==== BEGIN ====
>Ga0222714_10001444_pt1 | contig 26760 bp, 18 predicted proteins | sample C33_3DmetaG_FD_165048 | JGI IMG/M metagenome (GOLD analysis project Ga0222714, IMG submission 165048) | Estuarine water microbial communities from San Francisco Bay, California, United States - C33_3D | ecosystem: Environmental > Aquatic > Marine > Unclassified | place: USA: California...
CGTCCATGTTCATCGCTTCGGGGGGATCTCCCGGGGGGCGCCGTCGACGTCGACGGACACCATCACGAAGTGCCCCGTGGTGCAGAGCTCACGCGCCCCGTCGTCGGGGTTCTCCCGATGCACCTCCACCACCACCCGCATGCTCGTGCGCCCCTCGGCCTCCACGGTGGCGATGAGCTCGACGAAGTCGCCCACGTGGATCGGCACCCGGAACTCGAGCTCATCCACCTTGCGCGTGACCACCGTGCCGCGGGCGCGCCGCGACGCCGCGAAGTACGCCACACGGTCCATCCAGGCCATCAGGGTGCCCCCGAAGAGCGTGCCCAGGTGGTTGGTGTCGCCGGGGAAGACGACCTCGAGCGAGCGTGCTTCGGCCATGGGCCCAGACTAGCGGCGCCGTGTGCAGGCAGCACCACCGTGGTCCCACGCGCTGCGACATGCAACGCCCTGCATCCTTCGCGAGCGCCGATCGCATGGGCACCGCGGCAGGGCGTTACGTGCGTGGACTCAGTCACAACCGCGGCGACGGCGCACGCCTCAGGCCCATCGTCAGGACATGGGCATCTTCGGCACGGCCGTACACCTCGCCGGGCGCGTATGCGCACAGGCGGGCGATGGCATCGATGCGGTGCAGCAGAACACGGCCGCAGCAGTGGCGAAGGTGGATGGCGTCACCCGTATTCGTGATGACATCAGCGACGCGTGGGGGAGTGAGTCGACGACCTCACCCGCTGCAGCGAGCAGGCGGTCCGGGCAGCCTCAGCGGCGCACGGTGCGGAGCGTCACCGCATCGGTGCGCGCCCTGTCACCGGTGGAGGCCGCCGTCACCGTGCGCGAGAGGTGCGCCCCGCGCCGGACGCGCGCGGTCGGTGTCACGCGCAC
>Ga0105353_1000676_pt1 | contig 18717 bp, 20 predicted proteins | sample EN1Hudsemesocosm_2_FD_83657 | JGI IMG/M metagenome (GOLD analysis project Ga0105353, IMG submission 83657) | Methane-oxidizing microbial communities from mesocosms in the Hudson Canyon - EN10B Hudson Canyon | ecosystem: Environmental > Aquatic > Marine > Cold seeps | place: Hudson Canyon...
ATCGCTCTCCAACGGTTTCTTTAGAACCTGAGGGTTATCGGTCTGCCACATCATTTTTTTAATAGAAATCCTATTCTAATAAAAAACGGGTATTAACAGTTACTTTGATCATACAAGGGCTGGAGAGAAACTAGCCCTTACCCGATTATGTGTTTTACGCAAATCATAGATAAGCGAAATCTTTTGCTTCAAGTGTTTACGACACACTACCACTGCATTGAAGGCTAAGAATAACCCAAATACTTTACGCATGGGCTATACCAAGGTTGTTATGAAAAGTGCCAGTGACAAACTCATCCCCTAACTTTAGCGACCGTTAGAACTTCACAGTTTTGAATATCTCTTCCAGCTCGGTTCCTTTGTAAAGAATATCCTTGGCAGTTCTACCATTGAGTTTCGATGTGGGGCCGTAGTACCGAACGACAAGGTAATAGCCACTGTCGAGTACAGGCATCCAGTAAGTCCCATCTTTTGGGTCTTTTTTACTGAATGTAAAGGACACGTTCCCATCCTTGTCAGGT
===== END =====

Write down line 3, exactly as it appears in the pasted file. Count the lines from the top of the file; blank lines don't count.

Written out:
>Ga0105353_1000676_pt1 | contig 18717 bp, 20 predicted proteins | sample EN1Hudsemesocosm_2_FD_83657 | JGI IMG/M metagenome (GOLD analysis project Ga0105353, IMG submission 83657) | Methane-oxidizing microbial communities from mesocosms in the Hudson Canyon - EN10B Hudson Canyon | ecosystem: Environmental > Aquatic > Marine > Cold seeps | place: Hudson Canyon...